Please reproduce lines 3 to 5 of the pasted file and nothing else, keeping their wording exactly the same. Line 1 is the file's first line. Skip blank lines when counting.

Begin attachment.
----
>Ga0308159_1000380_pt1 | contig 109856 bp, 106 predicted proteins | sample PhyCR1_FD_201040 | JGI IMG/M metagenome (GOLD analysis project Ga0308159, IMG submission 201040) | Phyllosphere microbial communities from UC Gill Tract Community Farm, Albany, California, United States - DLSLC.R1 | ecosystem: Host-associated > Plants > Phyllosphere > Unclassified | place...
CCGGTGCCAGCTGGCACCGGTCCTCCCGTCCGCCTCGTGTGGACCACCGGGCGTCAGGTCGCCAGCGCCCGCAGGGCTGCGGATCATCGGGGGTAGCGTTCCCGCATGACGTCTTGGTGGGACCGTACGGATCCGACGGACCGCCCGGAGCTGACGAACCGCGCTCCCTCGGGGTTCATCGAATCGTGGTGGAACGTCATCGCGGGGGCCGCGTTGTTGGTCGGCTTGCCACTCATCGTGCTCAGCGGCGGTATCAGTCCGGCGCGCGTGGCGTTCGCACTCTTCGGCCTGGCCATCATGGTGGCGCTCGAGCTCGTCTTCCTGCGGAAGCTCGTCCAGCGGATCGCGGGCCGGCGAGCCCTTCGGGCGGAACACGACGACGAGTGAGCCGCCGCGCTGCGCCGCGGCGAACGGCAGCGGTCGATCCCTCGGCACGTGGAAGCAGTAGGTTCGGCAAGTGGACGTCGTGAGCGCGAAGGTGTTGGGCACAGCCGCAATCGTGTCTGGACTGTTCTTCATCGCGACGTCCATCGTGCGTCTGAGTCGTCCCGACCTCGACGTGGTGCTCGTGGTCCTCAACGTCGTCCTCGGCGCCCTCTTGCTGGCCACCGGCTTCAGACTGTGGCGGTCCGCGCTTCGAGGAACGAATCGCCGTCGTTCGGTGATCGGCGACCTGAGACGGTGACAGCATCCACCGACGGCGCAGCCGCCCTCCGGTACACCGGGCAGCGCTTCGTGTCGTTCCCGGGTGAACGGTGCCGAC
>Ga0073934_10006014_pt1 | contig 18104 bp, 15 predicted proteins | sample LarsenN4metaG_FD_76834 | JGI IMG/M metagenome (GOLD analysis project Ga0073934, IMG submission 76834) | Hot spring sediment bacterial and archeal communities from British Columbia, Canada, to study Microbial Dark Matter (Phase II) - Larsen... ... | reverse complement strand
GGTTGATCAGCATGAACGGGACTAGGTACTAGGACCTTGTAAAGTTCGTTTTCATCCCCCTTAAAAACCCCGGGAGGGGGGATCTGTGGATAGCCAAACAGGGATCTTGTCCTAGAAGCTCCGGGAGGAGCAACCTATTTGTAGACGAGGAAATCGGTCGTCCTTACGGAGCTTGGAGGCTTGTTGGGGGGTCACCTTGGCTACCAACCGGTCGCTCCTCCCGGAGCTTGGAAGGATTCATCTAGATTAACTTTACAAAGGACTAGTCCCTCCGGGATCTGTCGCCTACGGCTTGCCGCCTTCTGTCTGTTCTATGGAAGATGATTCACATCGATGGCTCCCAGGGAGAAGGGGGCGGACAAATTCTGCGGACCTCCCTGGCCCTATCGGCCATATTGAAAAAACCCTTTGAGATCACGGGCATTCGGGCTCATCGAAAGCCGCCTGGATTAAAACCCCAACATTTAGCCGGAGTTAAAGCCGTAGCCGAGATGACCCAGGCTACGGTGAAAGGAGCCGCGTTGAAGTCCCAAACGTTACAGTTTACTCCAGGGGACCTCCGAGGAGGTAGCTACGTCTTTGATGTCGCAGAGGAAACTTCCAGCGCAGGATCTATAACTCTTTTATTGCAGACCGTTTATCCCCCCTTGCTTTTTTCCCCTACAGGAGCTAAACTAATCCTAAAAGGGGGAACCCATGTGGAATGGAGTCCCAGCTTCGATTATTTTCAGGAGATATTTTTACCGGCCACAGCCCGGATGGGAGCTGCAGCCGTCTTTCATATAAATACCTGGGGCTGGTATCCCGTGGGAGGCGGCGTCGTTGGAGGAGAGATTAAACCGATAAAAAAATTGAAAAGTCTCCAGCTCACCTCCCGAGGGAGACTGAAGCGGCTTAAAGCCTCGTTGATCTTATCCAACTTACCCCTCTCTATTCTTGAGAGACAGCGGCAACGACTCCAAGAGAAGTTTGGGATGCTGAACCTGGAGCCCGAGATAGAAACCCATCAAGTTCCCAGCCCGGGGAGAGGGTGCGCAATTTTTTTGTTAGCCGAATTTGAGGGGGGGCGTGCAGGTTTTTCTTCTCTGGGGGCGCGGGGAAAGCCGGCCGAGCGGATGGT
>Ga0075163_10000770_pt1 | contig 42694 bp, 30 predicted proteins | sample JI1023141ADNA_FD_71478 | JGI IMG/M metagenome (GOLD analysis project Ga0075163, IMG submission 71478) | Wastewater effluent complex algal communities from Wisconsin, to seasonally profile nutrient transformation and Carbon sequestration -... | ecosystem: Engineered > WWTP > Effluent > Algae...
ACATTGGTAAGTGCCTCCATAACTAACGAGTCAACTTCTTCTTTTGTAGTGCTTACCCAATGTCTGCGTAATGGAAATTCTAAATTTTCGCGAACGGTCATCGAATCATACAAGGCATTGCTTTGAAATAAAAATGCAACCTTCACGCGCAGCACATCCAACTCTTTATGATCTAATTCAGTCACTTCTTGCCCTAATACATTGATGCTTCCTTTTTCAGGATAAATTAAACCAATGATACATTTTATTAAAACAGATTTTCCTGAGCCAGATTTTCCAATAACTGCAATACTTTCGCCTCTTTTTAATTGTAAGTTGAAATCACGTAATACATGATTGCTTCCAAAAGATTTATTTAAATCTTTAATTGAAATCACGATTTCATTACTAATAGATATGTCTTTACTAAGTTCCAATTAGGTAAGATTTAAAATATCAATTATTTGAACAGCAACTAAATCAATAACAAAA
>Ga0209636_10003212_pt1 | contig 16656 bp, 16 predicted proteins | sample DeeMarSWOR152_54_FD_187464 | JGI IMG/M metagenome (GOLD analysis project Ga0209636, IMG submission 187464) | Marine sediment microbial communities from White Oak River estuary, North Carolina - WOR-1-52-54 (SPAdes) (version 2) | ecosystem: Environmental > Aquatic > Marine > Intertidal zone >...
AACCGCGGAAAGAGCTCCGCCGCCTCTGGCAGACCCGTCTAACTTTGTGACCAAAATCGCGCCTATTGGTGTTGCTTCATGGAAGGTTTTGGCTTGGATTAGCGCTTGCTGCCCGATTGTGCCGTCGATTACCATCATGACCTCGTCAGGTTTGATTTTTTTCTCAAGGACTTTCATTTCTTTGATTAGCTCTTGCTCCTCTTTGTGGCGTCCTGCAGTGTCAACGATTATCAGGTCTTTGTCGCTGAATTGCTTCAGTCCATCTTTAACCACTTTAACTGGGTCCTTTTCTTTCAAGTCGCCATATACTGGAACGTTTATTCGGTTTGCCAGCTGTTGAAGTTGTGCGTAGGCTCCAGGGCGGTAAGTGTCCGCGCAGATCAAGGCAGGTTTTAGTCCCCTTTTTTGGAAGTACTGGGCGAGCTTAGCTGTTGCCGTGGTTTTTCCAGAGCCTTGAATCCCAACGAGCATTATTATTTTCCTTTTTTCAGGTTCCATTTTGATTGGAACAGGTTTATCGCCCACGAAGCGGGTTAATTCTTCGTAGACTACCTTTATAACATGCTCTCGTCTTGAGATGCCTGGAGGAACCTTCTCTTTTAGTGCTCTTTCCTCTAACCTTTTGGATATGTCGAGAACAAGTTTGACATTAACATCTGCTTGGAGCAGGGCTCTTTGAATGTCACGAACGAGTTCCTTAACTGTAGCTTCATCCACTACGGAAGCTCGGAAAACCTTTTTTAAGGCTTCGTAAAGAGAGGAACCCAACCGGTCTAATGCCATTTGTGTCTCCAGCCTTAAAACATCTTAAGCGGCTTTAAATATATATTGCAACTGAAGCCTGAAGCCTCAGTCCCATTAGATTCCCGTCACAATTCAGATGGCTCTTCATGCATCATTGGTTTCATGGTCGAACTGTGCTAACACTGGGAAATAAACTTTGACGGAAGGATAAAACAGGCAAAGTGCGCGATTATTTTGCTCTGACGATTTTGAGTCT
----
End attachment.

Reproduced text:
>Ga0073934_10006014_pt1 | contig 18104 bp, 15 predicted proteins | sample LarsenN4metaG_FD_76834 | JGI IMG/M metagenome (GOLD analysis project Ga0073934, IMG submission 76834) | Hot spring sediment bacterial and archeal communities from British Columbia, Canada, to study Microbial Dark Matter (Phase II) - Larsen... ... | reverse complement strand
GGTTGATCAGCATGAACGGGACTAGGTACTAGGACCTTGTAAAGTTCGTTTTCATCCCCCTTAAAAACCCCGGGAGGGGGGATCTGTGGATAGCCAAACAGGGATCTTGTCCTAGAAGCTCCGGGAGGAGCAACCTATTTGTAGACGAGGAAATCGGTCGTCCTTACGGAGCTTGGAGGCTTGTTGGGGGGTCACCTTGGCTACCAACCGGTCGCTCCTCCCGGAGCTTGGAAGGATTCATCTAGATTAACTTTACAAAGGACTAGTCCCTCCGGGATCTGTCGCCTACGGCTTGCCGCCTTCTGTCTGTTCTATGGAAGATGATTCACATCGATGGCTCCCAGGGAGAAGGGGGCGGACAAATTCTGCGGACCTCCCTGGCCCTATCGGCCATATTGAAAAAACCCTTTGAGATCACGGGCATTCGGGCTCATCGAAAGCCGCCTGGATTAAAACCCCAACATTTAGCCGGAGTTAAAGCCGTAGCCGAGATGACCCAGGCTACGGTGAAAGGAGCCGCGTTGAAGTCCCAAACGTTACAGTTTACTCCAGGGGACCTCCGAGGAGGTAGCTACGTCTTTGATGTCGCAGAGGAAACTTCCAGCGCAGGATCTATAACTCTTTTATTGCAGACCGTTTATCCCCCCTTGCTTTTTTCCCCTACAGGAGCTAAACTAATCCTAAAAGGGGGAACCCATGTGGAATGGAGTCCCAGCTTCGATTATTTTCAGGAGATATTTTTACCGGCCACAGCCCGGATGGGAGCTGCAGCCGTCTTTCATATAAATACCTGGGGCTGGTATCCCGTGGGAGGCGGCGTCGTTGGAGGAGAGATTAAACCGATAAAAAAATTGAAAAGTCTCCAGCTCACCTCCCGAGGGAGACTGAAGCGGCTTAAAGCCTCGTTGATCTTATCCAACTTACCCCTCTCTATTCTTGAGAGACAGCGGCAACGACTCCAAGAGAAGTTTGGGATGCTGAACCTGGAGCCCGAGATAGAAACCCATCAAGTTCCCAGCCCGGGGAGAGGGTGCGCAATTTTTTTGTTAGCCGAATTTGAGGGGGGGCGTGCAGGTTTTTCTTCTCTGGGGGCGCGGGGAAAGCCGGCCGAGCGGATGGT
>Ga0075163_10000770_pt1 | contig 42694 bp, 30 predicted proteins | sample JI1023141ADNA_FD_71478 | JGI IMG/M metagenome (GOLD analysis project Ga0075163, IMG submission 71478) | Wastewater effluent complex algal communities from Wisconsin, to seasonally profile nutrient transformation and Carbon sequestration -... | ecosystem: Engineered > WWTP > Effluent > Algae...